I know what you mean by wanting the action plates and discs shiny and new looking again, but as Carl has already stated, the action pretty much has to be taken apart to do the job properly. And its a big job that entails removing all the strings, disconnecting the pedal rods from the action, dropping the action off of the neck, unscrewing all the discs, stationary and adjustable nuts, all the back plate screws and finally all the screws that hold the action plates in place. Then everything has to be put back in place, the action zeroed out and then the harp regulated. It’s a big, expensive job.

    I’m waiting to have my action plates and discs done when I have my action reriveted. I believe mosts harps have their ‘hardware’ polished up then because everything has to come apart anyway for the reriveting.

    Barbara

    Participant
    catherine-rogers on #74268

    And of course, having your harp disassembled to have this (unnecessary) work done will be very expensive, you will not have the harp during the weeks to have it done, and it will need another regulation after being put back together. This is “major” surgery.

    Next time you have your harp regulated, you could ask the technician if he or she can swap out those shiny gold discs for an older brass one so they’ll all match. Just a thought, if you prefer the action to look consistent. The important thing is not how it looks but how it sounds.

    Or you could get some brown model paint from a craft store, remove the strings from the gold discs, and daub on some paint with a tiny brush or Q-tip so the gold is less obvious (don’t get any on the pins).

    Harps are like people: as we age, a lot of our “bits” don’t match anymore!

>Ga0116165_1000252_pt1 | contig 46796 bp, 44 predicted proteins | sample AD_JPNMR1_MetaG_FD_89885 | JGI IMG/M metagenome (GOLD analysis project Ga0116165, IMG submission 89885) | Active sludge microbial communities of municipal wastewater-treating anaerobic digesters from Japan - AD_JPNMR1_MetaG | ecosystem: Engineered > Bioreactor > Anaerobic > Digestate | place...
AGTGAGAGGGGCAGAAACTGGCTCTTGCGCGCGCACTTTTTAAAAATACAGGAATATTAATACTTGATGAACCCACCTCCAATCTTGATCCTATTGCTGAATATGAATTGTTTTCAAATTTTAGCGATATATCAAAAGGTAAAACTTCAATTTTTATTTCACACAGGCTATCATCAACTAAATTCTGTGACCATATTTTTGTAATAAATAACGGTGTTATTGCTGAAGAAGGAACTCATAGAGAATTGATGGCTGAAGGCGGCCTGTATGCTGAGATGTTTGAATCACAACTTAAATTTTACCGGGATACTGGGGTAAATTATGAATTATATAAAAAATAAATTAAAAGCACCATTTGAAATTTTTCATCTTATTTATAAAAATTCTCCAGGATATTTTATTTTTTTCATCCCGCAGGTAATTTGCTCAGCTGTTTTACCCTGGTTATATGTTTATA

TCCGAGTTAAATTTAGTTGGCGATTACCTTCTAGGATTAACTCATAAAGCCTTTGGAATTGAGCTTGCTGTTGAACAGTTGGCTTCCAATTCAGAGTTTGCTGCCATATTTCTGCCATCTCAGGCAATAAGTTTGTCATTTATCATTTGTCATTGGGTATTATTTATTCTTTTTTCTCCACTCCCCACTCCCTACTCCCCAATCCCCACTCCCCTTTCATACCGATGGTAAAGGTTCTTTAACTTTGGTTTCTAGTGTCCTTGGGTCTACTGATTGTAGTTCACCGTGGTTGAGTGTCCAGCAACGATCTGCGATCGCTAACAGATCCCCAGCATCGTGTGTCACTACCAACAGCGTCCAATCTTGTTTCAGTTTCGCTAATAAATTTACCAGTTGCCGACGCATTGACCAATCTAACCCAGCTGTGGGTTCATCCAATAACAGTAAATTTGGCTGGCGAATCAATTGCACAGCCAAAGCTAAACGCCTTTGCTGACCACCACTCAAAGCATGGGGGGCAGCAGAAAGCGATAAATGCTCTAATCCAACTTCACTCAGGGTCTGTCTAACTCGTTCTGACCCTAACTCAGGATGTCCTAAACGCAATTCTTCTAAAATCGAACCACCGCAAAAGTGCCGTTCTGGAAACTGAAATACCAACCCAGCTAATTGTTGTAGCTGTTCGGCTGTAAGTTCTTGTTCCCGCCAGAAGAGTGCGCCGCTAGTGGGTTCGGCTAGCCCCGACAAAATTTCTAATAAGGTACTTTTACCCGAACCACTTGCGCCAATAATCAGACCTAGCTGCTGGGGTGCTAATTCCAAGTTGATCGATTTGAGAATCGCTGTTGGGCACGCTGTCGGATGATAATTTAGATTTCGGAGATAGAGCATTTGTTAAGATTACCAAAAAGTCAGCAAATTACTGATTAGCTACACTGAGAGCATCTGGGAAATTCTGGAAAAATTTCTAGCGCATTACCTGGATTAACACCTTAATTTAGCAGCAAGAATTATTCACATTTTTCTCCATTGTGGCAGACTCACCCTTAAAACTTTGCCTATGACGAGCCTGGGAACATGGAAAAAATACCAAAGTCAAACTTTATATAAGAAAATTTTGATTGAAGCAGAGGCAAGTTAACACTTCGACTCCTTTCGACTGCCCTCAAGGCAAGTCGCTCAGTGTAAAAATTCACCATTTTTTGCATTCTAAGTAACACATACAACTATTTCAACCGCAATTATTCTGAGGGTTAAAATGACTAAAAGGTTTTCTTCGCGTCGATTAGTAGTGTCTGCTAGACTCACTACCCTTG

Member
    tony-morosco on #74269

    It would be nice but it is a lot of work that needs to be done by a professional. I would wait until some time you needed some major work done anyway.

    On my lever harp I did once, after about 15 years, remove and polish the tuning pins, but that is a much different thing than polishing anything related to the action on a pedal harp.

    Personally I wouldn’t touch the action on a pedal harp if you paid me. Too much that could go wrong. It’s a job for a professional and best done in conjunction with necessary work.

    Think of it this way, it gives your harp character. These little imperfections tell the story of an instrument that has been used and played and has a history. So long as it doesn’t effect the way it plays then just consider it a map of it’s history like our own scars and imperfections that crop up over the years.

    Participant
    mike-c on #74270

    I think the consensus is pretty clear on this one. Thank you to everyone who took the time to reply. I feel so badly for the people who lived before this information age where experienced people can amass knowledge and share it with the less enlightened so quickly. Harps are so intricate, complex, and counter-intuitive that there’s just no other way to know these things.

    I liked the last poster who mentioned that we all have our scars and imperfections from the hands of time. I suppose I can accept that and look beyond the desire for “luster”, despite having sunk a lustrous penny into my instrument.